1930s | Lingerie

1930s Dressing Gown

By on June 2, 2015

This was definitely a step away from my usual cotton day dresses and wool skirts!  My latest sewing project was a full-length dressing gown using the 1930s Butterfly Blouse pattern from Decades of Style.  This pattern has been around for quite some time and has several reviews online.  Everyone who’s made it was thrilled with the fit, and I have to agree.  It is a great pattern to work with and a very flattering style.  The fabric is lightweight with an excellent drape.  It has a black flocked background and sheer, see-through flowers.  A gorgeous lingerie effect and oh-so-dramatic!

More photos and details are over at my blog, Willow Homestead.

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1950s | Jackets | Skirts

Retro Restyle: Felix and Val’s Jacket

By on April 9, 2014
Hoffman Construction Co
Felix and Val's

 

 

 

 

 

 

 

 

 

I picked up this old wool club jacket at an estate sale a few months ago.  The back embroidery was fabulous even though the coat was moth-eaten and very worn.

McCalls 4161

I used McCalls 4161 coat pattern from the 1940s as a starting point to sew up a jacket that actually fit me.  I cut as much as I could from the original navy wool and added a brown plaid to compliment (and of course I needed a matching skirt).

Finally some Spring sunshine in Wisconsin!
pockets mimick the shoulder lapels
elbow patches were my hubby's idea

I love sewing with wool and plaids are definitely my favorite!  Working with this heavy club jacket was a bit tricky though.  The navy wool is so thick and dense, it was tough to bend and roll the seams.  My finishing work on the inside isn’t as pretty as I’d like it to be because I couldn’t roll the salvage edges under.  It was just too bulky.  I also gave up on hand-stitching the cuffs and bottom waistband.  Again, too bulky.  So instead I did some extra top-stitching to really nail the wool flat where several layers met.  More photos and sewing details are on my blog.  And just in case you’re wondering, the construction behind me is a new ram barn.   The old barn had holes in the roof and cracks in the walls.   Seemed an appropriate place to take pics given Felix and Val’s profession.

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1920s | 1930s | Dresses

Prohibition New Year’s Eve

By on January 8, 2014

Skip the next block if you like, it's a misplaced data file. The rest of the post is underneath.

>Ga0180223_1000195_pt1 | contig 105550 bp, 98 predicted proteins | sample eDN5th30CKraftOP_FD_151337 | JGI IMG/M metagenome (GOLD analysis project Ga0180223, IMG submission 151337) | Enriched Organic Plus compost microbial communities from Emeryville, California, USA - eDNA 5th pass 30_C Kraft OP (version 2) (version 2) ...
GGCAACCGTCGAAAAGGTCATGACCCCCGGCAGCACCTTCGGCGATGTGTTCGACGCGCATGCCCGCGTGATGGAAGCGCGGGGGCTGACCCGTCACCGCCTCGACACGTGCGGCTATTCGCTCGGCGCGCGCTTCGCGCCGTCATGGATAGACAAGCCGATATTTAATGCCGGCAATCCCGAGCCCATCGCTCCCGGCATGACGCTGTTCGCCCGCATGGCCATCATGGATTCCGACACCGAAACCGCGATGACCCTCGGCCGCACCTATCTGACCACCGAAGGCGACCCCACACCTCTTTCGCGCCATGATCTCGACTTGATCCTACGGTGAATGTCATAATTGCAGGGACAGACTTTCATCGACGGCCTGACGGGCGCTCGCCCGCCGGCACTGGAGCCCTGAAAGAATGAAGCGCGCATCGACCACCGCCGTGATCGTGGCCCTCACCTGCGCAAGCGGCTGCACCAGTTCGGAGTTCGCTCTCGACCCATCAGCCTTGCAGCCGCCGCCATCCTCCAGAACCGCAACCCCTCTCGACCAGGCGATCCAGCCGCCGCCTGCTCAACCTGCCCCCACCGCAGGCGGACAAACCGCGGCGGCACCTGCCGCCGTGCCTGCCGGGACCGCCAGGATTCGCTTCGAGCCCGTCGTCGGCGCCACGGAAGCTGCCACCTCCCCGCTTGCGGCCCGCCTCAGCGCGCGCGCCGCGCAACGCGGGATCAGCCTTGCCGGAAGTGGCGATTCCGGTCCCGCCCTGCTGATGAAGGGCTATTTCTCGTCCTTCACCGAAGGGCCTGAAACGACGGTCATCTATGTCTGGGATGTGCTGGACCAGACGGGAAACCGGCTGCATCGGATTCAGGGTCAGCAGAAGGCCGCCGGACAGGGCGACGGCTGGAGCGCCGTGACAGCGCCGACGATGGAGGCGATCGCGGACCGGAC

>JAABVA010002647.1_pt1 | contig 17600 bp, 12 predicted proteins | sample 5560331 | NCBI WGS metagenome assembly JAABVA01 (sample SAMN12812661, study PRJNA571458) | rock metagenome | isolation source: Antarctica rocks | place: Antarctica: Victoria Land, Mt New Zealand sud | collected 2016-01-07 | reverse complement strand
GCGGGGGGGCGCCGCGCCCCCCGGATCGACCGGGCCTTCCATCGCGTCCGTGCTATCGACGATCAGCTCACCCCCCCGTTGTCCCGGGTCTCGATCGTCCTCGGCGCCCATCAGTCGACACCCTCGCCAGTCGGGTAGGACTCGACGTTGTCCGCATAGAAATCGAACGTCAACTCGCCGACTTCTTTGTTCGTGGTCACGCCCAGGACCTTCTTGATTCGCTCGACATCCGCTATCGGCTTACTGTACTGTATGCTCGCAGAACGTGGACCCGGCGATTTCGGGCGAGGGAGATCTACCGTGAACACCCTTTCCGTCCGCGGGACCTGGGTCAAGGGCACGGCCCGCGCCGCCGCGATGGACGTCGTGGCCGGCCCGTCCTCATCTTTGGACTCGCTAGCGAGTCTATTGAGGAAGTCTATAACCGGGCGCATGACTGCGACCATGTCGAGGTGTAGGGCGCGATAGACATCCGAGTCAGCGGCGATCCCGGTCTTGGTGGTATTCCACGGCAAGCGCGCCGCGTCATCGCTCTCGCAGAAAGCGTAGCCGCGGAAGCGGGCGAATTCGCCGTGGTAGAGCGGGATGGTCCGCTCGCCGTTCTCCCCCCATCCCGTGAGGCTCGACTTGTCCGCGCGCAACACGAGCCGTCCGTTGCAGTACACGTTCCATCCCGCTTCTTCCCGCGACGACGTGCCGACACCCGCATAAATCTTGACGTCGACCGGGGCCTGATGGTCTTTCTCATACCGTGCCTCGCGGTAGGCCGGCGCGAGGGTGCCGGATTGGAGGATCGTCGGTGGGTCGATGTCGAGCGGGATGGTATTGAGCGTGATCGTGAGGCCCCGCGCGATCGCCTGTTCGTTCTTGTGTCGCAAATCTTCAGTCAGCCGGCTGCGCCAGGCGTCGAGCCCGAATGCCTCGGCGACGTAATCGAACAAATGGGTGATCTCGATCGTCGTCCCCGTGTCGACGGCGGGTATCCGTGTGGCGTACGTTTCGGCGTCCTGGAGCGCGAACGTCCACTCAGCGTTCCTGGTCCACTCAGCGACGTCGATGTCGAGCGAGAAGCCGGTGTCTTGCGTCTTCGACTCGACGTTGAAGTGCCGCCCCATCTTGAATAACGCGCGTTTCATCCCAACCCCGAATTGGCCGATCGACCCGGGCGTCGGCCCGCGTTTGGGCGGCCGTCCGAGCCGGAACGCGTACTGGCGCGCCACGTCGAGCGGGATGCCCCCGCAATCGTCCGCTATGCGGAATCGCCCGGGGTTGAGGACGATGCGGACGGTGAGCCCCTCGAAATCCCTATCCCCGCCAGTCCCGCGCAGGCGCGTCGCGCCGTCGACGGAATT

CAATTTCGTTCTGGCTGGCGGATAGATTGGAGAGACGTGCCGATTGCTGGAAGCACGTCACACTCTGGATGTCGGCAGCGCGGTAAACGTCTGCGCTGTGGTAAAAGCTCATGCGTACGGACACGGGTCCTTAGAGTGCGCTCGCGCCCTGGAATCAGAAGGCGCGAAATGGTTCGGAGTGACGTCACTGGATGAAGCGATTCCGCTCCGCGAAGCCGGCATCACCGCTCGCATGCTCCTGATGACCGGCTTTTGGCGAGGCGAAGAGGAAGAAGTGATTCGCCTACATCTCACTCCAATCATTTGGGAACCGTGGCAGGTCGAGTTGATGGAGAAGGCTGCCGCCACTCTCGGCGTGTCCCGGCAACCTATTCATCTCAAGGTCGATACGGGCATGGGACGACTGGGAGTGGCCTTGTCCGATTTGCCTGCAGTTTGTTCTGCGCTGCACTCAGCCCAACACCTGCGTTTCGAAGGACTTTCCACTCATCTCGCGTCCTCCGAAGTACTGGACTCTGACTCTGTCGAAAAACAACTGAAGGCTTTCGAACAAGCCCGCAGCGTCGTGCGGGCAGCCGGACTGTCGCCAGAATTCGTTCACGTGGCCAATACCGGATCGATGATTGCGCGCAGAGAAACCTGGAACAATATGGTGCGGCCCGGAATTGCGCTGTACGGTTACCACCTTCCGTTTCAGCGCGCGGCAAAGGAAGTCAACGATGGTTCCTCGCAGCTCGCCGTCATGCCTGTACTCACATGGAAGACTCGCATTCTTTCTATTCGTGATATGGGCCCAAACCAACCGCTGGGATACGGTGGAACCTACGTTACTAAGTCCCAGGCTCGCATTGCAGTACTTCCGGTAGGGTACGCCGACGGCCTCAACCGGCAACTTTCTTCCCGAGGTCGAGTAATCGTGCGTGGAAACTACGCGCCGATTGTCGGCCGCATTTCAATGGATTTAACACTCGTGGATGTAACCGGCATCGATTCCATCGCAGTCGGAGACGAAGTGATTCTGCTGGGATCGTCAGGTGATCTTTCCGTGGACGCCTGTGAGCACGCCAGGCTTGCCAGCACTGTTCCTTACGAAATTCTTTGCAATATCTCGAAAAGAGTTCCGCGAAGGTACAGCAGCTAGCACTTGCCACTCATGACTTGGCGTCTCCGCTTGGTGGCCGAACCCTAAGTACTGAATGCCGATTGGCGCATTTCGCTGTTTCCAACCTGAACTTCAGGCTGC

As most of you already know, one of the greatest satisfactions of sewing your own clothes is having a fabulous occasion for which to wear them!  Such an occasion was this past New Year’s Eve, when Wild Kat hosted a glittering Prohibition Party.  We even convinced our men to dress the part!

 

Wild Kat opted for a flapper-styled sack dress made from an original 1920s Standard New Idea pattern.  She used a cream satin trimmed with embossed black velvet.  For more photos and details, please see the Hometown Victory Girls blog.

 

 

 

 

I  stepped away from my typical, full-skirted dress and created a classic 1930s-style.  Using Vogue 1371 and a slubbed satin in peacock blue, I was quite happy with the results.  More photos and dress details can be found at the Willow Homestead blog.

 

 

Wishing you all a wonderful New Year!

 

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1950s | Jumpers / Pinafores | Skirts

Retro Restyle: Wool Stadium Blanket

By on January 2, 2014

After many cold, winter days of just dreaming about this project…

I finally awoke to success!

I paired McCalls 3730 and a wool stadium blanket to sew up a fabulously warm and comfy jumper.  The pattern worked up easily with no major alterations.  I was smart enough to leave enough ease through the waistline so that I can actually breath and bend and eat.  And I even have enough blanket left over to make a matching bolero.  More pics on my blog.  Stay warm, Everyone!

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1950s | Dresses

Bonneville Salt Flat Dress

By on September 10, 2013

Last month my husband and I took a second honeymoon out to the Bonneville International Speedway in Utah.  Drove the ’50 Chevy there and back from Wisconsin with no problems, 4200 miles in all.  He pegged it at 75mph while I sewed the buttons on this cotton dress.  McCalls 8019 was the perfect pattern for this easy-to-wear, day dress.  More details here at my blog.

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